You can be -- indeed, those of you in this hall today must be -- the engine of Vietnam's future prosperity. As President Tran Duc Luong has said, the internal strength of the country is the intellect and capacity of its people.
The United States has great respect for your intellect and capacity. One of our government's largest educational exchange programs is with Vietnam. And we want to do more. Senator Kerry is right there, and I mentioned him earlier -- is leading an effort in our United States Congress, along with Senator John McCain and other veterans of the conflict here, to establish a new Vietnam Education Foundation. Once enacted, the foundation would support 100 fellowships every year, either here or in the United States, for people to study or teach science, math, technology and medicine.
We're ready to put more funding in our exchange programs now so this effort can get underway immediately. I hope some of you in this room will have a chance to take part. And I want to thank Senator Kerry for this great idea. Thank you, sir, for what you have done. (Applause.)
Let me say, as important as knowledge is, the benefits of knowledge are necessarily limited by undue restrictions on its use. We Americans believe the freedom to explore, to travel, to think, to speak, to shape decisions that affect our lives enrich the lives of individuals and nations in ways that go far beyond economics.
Now, America's record is not perfect in this area. After all, it took us almost a century to banish slavery. It took us even longer to give women the right to vote. And we are still seeking to live up to the more perfect union of our founders' dreams and the words of our Declaration of Independence and Constitution. But along the way over these 226 years -- 224 years -- we've learned some lessons. For example, we have seen that economies work better where newspapers are free to expose corruption, and independent courts can ensure that contracts are honored, that competition is robust and fair, that public officials honor the rule of law.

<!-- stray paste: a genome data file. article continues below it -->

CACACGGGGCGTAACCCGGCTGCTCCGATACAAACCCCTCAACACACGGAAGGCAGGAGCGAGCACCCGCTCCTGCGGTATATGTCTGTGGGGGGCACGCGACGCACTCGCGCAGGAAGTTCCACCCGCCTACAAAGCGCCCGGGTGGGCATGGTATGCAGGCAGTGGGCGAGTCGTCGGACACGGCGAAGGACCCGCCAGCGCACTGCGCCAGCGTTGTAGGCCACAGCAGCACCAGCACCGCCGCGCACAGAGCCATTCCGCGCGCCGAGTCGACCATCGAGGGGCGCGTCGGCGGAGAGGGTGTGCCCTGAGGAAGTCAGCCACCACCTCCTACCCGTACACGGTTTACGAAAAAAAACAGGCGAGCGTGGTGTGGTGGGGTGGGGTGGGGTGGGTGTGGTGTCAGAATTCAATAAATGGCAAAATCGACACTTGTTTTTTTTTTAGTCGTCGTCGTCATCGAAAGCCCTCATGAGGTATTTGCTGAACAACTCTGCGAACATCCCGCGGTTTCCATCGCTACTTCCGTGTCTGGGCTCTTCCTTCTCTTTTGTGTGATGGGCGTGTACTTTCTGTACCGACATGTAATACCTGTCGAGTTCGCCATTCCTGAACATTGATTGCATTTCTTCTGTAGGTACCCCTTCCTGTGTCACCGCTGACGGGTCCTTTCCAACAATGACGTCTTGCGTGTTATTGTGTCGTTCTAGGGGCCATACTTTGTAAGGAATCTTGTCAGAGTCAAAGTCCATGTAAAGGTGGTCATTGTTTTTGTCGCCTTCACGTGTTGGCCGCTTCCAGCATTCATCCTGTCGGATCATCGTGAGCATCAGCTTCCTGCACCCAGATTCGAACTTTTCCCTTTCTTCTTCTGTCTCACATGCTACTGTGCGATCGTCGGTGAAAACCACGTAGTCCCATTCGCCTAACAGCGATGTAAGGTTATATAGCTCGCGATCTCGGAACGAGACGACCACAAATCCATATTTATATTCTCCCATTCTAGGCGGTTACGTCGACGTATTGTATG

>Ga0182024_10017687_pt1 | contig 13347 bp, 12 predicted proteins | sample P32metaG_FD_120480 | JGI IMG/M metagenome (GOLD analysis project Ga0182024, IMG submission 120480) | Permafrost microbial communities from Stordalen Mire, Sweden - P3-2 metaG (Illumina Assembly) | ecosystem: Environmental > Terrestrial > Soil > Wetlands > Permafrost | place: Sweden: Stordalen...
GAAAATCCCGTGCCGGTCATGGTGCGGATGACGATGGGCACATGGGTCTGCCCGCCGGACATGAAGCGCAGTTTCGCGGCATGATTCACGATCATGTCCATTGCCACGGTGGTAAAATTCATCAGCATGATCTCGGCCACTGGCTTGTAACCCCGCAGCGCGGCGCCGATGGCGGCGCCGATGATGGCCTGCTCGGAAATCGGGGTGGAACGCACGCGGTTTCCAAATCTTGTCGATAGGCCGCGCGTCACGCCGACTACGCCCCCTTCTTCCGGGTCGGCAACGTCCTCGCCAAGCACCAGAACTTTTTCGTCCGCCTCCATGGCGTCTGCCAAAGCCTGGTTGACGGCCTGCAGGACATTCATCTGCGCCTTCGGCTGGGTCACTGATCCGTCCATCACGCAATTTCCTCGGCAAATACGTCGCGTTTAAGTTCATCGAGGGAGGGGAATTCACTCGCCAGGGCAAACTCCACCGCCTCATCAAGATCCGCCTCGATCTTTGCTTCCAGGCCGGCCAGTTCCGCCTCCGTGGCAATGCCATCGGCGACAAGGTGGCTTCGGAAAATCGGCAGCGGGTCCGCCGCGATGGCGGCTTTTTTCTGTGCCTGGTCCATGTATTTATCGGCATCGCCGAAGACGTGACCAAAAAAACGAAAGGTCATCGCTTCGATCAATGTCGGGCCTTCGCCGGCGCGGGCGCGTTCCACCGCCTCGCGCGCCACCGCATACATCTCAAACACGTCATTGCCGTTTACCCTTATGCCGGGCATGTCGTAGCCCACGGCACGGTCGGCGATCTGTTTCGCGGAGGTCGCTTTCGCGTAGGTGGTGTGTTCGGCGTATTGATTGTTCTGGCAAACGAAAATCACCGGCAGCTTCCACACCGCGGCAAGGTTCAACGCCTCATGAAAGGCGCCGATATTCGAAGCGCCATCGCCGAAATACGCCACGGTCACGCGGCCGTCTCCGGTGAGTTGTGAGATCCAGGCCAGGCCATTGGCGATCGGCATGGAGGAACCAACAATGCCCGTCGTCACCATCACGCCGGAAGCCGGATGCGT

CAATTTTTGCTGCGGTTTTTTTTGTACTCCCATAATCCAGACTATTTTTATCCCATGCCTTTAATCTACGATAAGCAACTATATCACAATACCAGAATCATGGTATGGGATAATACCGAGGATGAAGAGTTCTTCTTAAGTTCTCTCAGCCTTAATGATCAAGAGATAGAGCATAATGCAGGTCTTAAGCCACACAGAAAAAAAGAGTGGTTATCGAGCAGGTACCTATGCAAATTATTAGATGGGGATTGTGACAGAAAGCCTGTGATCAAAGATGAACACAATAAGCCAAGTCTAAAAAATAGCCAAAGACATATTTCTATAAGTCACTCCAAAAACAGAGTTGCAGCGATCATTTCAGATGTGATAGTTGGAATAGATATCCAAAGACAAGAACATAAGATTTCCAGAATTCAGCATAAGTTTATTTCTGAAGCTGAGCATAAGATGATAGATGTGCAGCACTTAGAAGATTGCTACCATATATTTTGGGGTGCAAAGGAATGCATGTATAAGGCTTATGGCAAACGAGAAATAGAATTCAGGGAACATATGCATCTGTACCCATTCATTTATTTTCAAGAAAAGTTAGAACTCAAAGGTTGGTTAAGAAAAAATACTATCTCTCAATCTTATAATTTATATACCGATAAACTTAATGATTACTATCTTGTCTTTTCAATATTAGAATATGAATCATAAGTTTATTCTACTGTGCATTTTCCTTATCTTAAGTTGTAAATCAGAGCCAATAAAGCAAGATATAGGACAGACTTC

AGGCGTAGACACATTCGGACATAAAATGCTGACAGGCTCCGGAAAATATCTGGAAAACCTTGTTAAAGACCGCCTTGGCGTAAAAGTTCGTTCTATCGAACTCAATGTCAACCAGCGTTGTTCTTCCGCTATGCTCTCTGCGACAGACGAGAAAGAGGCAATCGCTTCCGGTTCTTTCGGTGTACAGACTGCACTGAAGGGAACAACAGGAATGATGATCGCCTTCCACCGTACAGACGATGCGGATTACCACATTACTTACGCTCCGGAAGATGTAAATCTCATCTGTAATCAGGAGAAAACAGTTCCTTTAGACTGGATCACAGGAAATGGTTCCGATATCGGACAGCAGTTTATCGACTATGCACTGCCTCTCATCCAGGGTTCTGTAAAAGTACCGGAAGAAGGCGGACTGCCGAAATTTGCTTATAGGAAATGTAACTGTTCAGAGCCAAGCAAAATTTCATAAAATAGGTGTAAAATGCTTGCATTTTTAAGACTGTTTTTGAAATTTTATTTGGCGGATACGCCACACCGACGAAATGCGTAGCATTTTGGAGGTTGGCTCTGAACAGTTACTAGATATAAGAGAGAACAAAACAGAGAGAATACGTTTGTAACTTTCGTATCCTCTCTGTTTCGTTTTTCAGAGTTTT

In our experience, guaranteeing the right to religious worship and the right to political dissent does not threaten the stability of a society. Instead, it builds people's confidence in the fairness of our institutions, and enables us to take it when a decision goes in a way we don't agree with. All this makes our country stronger in good times and bad. In our experience, young people are much more likely to have confidence in their future if they have a say in shaping it, in choosing their governmental leaders and having a government that is accountable to those it serves.
Now, let me say emphatically, we do not seek to impose these ideals, nor could we. Vietnam is an ancient and enduring country. You have proved to the world that you will make your own decisions. Only you can decide, for example, if you will continue to share Vietnam's talents and ideas with the world; if you will continue to open Vietnam so that you can enrich it with the insights of others. Only you can decide if you will continue to open your markets, open your society and strengthen the rule of law. Only you can decide how to weave individual liberties and human rights into the rich and strong fabric of Vietnamese national identity.
Your future should be in your hands, the hands of the Vietnam people. But your future is important to the rest of us, as well. For as Vietnam succeeds, it will benefit this region and your trading partners and your friends throughout the world.
We are eager to increase our cooperation with you across the board. We want to continue our work to clear land mines and unexploded ordnance. We want to strengthen our common efforts to protect the environment by phasing out leaded gasoline in Vietnam, maintaining a clean water supply, saving coral reefs and tropical forests. We want to bolster our efforts on disaster relief and prevention, including our efforts to help those suffering from the floods in the Mekong Delta. Yesterday, we presented to your government satellite imagery from our Global Disaster Information Network -- images that show in great detail the latest flood levels on the Delta that can help Vietnam to rebuild.